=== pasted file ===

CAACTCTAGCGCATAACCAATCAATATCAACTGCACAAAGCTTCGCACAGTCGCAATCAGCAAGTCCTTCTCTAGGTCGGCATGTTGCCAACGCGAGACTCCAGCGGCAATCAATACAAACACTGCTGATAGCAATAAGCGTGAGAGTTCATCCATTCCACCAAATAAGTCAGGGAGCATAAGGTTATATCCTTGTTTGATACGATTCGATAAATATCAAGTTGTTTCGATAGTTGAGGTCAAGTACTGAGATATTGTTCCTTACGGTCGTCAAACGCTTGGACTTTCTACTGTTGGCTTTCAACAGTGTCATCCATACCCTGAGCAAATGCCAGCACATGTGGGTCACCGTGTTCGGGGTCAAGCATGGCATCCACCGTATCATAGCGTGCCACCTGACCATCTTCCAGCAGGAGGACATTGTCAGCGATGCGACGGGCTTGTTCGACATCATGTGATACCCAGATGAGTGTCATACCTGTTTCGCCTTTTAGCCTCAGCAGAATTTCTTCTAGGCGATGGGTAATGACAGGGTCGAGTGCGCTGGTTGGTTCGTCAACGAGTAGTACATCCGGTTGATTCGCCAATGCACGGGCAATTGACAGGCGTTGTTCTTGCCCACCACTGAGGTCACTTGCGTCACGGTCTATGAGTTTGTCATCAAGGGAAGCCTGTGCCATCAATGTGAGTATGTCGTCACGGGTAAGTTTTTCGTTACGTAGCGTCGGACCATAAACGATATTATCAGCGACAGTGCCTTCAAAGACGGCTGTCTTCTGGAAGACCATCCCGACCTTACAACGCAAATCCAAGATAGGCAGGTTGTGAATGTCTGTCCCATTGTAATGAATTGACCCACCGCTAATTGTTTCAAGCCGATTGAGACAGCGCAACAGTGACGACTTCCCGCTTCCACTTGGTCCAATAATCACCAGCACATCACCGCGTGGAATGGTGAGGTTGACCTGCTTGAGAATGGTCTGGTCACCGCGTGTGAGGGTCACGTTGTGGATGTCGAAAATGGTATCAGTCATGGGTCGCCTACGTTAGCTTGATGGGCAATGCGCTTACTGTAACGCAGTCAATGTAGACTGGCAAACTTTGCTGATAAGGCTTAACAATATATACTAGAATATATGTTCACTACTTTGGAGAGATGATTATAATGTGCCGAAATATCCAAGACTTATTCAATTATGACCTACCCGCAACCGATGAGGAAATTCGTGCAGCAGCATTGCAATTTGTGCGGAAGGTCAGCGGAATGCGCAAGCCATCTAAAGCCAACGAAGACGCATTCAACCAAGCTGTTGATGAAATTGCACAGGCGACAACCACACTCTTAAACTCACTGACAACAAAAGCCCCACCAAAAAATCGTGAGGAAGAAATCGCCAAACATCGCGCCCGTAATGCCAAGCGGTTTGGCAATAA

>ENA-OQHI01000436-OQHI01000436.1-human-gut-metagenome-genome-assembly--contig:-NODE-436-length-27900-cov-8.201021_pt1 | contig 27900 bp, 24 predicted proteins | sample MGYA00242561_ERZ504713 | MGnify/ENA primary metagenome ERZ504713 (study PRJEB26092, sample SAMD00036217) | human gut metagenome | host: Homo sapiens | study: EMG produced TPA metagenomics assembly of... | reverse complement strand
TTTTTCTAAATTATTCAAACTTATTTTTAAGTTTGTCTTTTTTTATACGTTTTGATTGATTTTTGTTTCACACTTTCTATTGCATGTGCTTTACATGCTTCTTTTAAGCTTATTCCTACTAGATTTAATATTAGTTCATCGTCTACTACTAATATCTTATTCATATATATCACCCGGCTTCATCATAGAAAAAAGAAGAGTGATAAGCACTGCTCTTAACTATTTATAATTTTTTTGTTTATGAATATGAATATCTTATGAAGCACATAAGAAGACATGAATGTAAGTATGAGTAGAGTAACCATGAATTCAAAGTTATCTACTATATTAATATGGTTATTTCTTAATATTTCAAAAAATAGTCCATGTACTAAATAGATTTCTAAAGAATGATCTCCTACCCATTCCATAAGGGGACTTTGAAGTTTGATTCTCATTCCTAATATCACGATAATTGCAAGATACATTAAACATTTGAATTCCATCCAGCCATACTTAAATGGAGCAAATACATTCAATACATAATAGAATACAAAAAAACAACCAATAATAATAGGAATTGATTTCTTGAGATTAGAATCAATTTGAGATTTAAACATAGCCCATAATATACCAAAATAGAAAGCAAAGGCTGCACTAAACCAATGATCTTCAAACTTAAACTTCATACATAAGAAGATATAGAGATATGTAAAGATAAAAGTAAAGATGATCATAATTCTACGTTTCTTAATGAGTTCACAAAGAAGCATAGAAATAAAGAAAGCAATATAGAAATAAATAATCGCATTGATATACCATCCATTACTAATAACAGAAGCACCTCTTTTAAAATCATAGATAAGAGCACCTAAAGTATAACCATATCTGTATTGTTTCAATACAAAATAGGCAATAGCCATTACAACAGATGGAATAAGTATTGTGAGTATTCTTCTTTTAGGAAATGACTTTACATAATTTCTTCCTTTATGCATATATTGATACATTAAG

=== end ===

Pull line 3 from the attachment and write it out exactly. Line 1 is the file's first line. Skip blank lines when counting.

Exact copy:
TTTTTCTAAATTATTCAAACTTATTTTTAAGTTTGTCTTTTTTTATACGTTTTGATTGATTTTTGTTTCACACTTTCTATTGCATGTGCTTTACATGCTTCTTTTAAGCTTATTCCTACTAGATTTAATATTAGTTCATCGTCTACTACTAATATCTTATTCATATATATCACCCGGCTTCATCATAGAAAAAAGAAGAGTGATAAGCACTGCTCTTAACTATTTATAATTTTTTTGTTTATGAATATGAATATCTTATGAAGCACATAAGAAGACATGAATGTAAGTATGAGTAGAGTAACCATGAATTCAAAGTTATCTACTATATTAATATGGTTATTTCTTAATATTTCAAAAAATAGTCCATGTACTAAATAGATTTCTAAAGAATGATCTCCTACCCATTCCATAAGGGGACTTTGAAGTTTGATTCTCATTCCTAATATCACGATAATTGCAAGATACATTAAACATTTGAATTCCATCCAGCCATACTTAAATGGAGCAAATACATTCAATACATAATAGAATACAAAAAAACAACCAATAATAATAGGAATTGATTTCTTGAGATTAGAATCAATTTGAGATTTAAACATAGCCCATAATATACCAAAATAGAAAGCAAAGGCTGCACTAAACCAATGATCTTCAAACTTAAACTTCATACATAAGAAGATATAGAGATATGTAAAGATAAAAGTAAAGATGATCATAATTCTACGTTTCTTAATGAGTTCACAAAGAAGCATAGAAATAAAGAAAGCAATATAGAAATAAATAATCGCATTGATATACCATCCATTACTAATAACAGAAGCACCTCTTTTAAAATCATAGATAAGAGCACCTAAAGTATAACCATATCTGTATTGTTTCAATACAAAATAGGCAATAGCCATTACAACAGATGGAATAAGTATTGTGAGTATTCTTCTTTTAGGAAATGACTTTACATAATTTCTTCCTTTATGCATATATTGATACATTAAG